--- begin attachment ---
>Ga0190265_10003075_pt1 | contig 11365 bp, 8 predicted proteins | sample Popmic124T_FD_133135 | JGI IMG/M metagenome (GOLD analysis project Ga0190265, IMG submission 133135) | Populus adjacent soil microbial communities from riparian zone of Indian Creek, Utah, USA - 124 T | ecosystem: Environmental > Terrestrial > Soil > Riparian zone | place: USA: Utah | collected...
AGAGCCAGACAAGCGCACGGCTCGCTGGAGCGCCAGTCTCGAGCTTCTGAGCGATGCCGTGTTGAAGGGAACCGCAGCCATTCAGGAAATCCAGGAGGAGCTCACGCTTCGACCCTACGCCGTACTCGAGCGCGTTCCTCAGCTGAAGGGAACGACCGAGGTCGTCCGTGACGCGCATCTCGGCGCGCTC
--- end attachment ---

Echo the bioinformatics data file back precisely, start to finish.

>Ga0190265_10003075_pt1 | contig 11365 bp, 8 predicted proteins | sample Popmic124T_FD_133135 | JGI IMG/M metagenome (GOLD analysis project Ga0190265, IMG submission 133135) | Populus adjacent soil microbial communities from riparian zone of Indian Creek, Utah, USA - 124 T | ecosystem: Environmental > Terrestrial > Soil > Riparian zone | place: USA: Utah | collected...
AGAGCCAGACAAGCGCACGGCTCGCTGGAGCGCCAGTCTCGAGCTTCTGAGCGATGCCGTGTTGAAGGGAACCGCAGCCATTCAGGAAATCCAGGAGGAGCTCACGCTTCGACCCTACGCCGTACTCGAGCGCGTTCCTCAGCTGAAGGGAACGACCGAGGTCGTCCGTGACGCGCATCTCGGCGCGCTC